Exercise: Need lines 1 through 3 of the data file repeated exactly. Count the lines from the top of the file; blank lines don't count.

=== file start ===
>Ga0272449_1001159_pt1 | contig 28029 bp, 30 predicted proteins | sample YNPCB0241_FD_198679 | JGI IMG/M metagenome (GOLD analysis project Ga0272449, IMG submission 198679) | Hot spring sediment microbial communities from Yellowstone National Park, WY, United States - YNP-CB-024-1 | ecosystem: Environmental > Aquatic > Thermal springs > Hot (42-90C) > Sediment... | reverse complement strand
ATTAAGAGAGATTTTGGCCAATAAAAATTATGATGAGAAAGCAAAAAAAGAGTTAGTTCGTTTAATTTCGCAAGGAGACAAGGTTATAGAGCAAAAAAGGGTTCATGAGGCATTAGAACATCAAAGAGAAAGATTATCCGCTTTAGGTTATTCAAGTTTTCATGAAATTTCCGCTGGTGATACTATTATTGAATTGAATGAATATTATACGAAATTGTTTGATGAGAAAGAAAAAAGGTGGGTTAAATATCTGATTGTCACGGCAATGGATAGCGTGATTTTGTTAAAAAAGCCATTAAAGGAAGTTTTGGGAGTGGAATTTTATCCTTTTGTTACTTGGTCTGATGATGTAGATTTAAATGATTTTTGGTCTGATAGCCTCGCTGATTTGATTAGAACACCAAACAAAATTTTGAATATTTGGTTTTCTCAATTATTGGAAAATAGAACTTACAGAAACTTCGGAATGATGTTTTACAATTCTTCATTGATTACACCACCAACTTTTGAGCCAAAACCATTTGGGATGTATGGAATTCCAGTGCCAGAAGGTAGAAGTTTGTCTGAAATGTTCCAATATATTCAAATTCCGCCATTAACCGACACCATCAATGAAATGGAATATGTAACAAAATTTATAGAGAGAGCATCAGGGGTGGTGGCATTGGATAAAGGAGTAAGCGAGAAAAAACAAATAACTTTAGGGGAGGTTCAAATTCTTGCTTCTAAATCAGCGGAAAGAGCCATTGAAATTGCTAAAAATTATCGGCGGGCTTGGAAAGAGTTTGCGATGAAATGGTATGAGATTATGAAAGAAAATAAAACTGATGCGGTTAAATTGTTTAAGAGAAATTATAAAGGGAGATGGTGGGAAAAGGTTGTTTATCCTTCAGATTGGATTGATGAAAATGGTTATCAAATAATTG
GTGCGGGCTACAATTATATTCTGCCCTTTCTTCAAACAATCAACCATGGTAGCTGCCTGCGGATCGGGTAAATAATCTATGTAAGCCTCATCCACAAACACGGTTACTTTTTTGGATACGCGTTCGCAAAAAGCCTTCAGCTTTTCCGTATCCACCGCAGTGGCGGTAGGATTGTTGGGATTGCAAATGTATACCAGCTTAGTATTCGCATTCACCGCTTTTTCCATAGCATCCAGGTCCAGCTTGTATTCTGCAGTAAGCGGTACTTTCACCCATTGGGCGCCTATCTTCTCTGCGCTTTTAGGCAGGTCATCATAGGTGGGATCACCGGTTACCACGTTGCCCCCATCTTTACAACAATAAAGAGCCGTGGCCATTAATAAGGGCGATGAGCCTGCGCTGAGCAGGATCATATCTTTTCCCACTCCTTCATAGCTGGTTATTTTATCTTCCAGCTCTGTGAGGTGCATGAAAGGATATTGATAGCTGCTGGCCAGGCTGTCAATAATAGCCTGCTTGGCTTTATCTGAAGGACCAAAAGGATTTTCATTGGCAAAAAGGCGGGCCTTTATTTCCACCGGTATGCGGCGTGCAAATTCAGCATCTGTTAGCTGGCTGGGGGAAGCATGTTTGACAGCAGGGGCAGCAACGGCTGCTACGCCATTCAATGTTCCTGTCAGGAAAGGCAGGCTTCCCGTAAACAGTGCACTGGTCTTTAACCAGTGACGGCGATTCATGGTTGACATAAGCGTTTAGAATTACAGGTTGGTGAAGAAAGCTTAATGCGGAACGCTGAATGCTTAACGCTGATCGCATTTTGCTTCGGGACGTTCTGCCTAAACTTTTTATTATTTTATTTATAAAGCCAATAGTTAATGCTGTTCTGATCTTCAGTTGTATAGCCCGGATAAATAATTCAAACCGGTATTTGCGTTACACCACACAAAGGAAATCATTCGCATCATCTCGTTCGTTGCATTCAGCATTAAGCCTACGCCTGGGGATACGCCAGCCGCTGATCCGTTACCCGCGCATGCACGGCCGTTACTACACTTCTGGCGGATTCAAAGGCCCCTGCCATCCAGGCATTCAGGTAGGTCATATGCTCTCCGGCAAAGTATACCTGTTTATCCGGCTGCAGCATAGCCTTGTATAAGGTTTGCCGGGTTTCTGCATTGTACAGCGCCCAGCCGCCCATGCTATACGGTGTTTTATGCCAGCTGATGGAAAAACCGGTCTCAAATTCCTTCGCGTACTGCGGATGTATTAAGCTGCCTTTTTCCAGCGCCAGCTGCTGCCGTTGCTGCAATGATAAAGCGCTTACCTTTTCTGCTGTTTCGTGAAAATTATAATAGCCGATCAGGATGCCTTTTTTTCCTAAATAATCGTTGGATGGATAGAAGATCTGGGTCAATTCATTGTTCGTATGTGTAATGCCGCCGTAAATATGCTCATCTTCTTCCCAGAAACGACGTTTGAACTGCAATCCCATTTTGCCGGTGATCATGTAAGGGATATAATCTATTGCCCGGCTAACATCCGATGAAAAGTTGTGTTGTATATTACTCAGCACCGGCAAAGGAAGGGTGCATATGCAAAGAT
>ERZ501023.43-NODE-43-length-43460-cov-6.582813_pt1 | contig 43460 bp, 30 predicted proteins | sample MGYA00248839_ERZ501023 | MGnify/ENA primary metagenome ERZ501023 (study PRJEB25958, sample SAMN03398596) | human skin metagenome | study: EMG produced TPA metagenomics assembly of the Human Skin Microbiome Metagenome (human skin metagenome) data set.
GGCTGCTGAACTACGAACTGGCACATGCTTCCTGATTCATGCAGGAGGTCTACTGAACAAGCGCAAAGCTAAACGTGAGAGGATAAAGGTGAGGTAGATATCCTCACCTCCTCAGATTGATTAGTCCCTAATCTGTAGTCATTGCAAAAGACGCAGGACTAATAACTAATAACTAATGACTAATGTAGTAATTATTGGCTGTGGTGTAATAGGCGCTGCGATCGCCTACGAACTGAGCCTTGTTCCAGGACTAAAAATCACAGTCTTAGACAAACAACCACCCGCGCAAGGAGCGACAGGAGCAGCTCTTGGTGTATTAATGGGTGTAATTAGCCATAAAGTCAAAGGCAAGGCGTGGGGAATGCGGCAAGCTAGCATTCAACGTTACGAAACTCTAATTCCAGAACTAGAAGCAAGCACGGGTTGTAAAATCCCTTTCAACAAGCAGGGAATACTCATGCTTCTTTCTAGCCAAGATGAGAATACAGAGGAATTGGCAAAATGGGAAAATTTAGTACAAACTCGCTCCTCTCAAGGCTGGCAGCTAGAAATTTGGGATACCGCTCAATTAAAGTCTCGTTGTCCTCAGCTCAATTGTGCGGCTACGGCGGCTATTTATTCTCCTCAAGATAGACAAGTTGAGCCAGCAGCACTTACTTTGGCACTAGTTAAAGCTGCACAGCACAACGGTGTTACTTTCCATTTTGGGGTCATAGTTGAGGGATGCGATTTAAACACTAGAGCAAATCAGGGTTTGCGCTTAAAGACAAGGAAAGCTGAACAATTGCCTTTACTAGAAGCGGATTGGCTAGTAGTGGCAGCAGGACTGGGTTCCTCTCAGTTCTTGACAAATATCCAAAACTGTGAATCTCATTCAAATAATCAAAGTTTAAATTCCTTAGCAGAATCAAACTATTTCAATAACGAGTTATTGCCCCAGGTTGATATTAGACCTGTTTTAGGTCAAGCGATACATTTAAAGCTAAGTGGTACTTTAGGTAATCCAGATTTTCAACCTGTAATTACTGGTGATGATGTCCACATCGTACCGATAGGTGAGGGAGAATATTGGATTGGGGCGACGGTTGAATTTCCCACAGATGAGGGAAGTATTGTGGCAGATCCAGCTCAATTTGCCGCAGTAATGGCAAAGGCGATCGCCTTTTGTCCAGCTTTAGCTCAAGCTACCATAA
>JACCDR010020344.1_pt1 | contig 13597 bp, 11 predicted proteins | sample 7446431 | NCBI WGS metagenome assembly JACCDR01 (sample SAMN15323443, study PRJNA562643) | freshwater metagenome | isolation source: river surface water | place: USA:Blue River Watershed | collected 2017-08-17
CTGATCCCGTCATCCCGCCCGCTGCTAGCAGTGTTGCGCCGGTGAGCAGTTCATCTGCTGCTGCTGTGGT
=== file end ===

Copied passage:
>Ga0272449_1001159_pt1 | contig 28029 bp, 30 predicted proteins | sample YNPCB0241_FD_198679 | JGI IMG/M metagenome (GOLD analysis project Ga0272449, IMG submission 198679) | Hot spring sediment microbial communities from Yellowstone National Park, WY, United States - YNP-CB-024-1 | ecosystem: Environmental > Aquatic > Thermal springs > Hot (42-90C) > Sediment... | reverse complement strand
ATTAAGAGAGATTTTGGCCAATAAAAATTATGATGAGAAAGCAAAAAAAGAGTTAGTTCGTTTAATTTCGCAAGGAGACAAGGTTATAGAGCAAAAAAGGGTTCATGAGGCATTAGAACATCAAAGAGAAAGATTATCCGCTTTAGGTTATTCAAGTTTTCATGAAATTTCCGCTGGTGATACTATTATTGAATTGAATGAATATTATACGAAATTGTTTGATGAGAAAGAAAAAAGGTGGGTTAAATATCTGATTGTCACGGCAATGGATAGCGTGATTTTGTTAAAAAAGCCATTAAAGGAAGTTTTGGGAGTGGAATTTTATCCTTTTGTTACTTGGTCTGATGATGTAGATTTAAATGATTTTTGGTCTGATAGCCTCGCTGATTTGATTAGAACACCAAACAAAATTTTGAATATTTGGTTTTCTCAATTATTGGAAAATAGAACTTACAGAAACTTCGGAATGATGTTTTACAATTCTTCATTGATTACACCACCAACTTTTGAGCCAAAACCATTTGGGATGTATGGAATTCCAGTGCCAGAAGGTAGAAGTTTGTCTGAAATGTTCCAATATATTCAAATTCCGCCATTAACCGACACCATCAATGAAATGGAATATGTAACAAAATTTATAGAGAGAGCATCAGGGGTGGTGGCATTGGATAAAGGAGTAAGCGAGAAAAAACAAATAACTTTAGGGGAGGTTCAAATTCTTGCTTCTAAATCAGCGGAAAGAGCCATTGAAATTGCTAAAAATTATCGGCGGGCTTGGAAAGAGTTTGCGATGAAATGGTATGAGATTATGAAAGAAAATAAAACTGATGCGGTTAAATTGTTTAAGAGAAATTATAAAGGGAGATGGTGGGAAAAGGTTGTTTATCCTTCAGATTGGATTGATGAAAATGGTTATCAAATAATTG
GTGCGGGCTACAATTATATTCTGCCCTTTCTTCAAACAATCAACCATGGTAGCTGCCTGCGGATCGGGTAAATAATCTATGTAAGCCTCATCCACAAACACGGTTACTTTTTTGGATACGCGTTCGCAAAAAGCCTTCAGCTTTTCCGTATCCACCGCAGTGGCGGTAGGATTGTTGGGATTGCAAATGTATACCAGCTTAGTATTCGCATTCACCGCTTTTTCCATAGCATCCAGGTCCAGCTTGTATTCTGCAGTAAGCGGTACTTTCACCCATTGGGCGCCTATCTTCTCTGCGCTTTTAGGCAGGTCATCATAGGTGGGATCACCGGTTACCACGTTGCCCCCATCTTTACAACAATAAAGAGCCGTGGCCATTAATAAGGGCGATGAGCCTGCGCTGAGCAGGATCATATCTTTTCCCACTCCTTCATAGCTGGTTATTTTATCTTCCAGCTCTGTGAGGTGCATGAAAGGATATTGATAGCTGCTGGCCAGGCTGTCAATAATAGCCTGCTTGGCTTTATCTGAAGGACCAAAAGGATTTTCATTGGCAAAAAGGCGGGCCTTTATTTCCACCGGTATGCGGCGTGCAAATTCAGCATCTGTTAGCTGGCTGGGGGAAGCATGTTTGACAGCAGGGGCAGCAACGGCTGCTACGCCATTCAATGTTCCTGTCAGGAAAGGCAGGCTTCCCGTAAACAGTGCACTGGTCTTTAACCAGTGACGGCGATTCATGGTTGACATAAGCGTTTAGAATTACAGGTTGGTGAAGAAAGCTTAATGCGGAACGCTGAATGCTTAACGCTGATCGCATTTTGCTTCGGGACGTTCTGCCTAAACTTTTTATTATTTTATTTATAAAGCCAATAGTTAATGCTGTTCTGATCTTCAGTTGTATAGCCCGGATAAATAATTCAAACCGGTATTTGCGTTACACCACACAAAGGAAATCATTCGCATCATCTCGTTCGTTGCATTCAGCATTAAGCCTACGCCTGGGGATACGCCAGCCGCTGATCCGTTACCCGCGCATGCACGGCCGTTACTACACTTCTGGCGGATTCAAAGGCCCCTGCCATCCAGGCATTCAGGTAGGTCATATGCTCTCCGGCAAAGTATACCTGTTTATCCGGCTGCAGCATAGCCTTGTATAAGGTTTGCCGGGTTTCTGCATTGTACAGCGCCCAGCCGCCCATGCTATACGGTGTTTTATGCCAGCTGATGGAAAAACCGGTCTCAAATTCCTTCGCGTACTGCGGATGTATTAAGCTGCCTTTTTCCAGCGCCAGCTGCTGCCGTTGCTGCAATGATAAAGCGCTTACCTTTTCTGCTGTTTCGTGAAAATTATAATAGCCGATCAGGATGCCTTTTTTTCCTAAATAATCGTTGGATGGATAGAAGATCTGGGTCAATTCATTGTTCGTATGTGTAATGCCGCCGTAAATATGCTCATCTTCTTCCCAGAAACGACGTTTGAACTGCAATCCCATTTTGCCGGTGATCATGTAAGGGATATAATCTATTGCCCGGCTAACATCCGATGAAAAGTTGTGTTGTATATTACTCAGCACCGGCAAAGGAAGGGTGCATATGCAAAGAT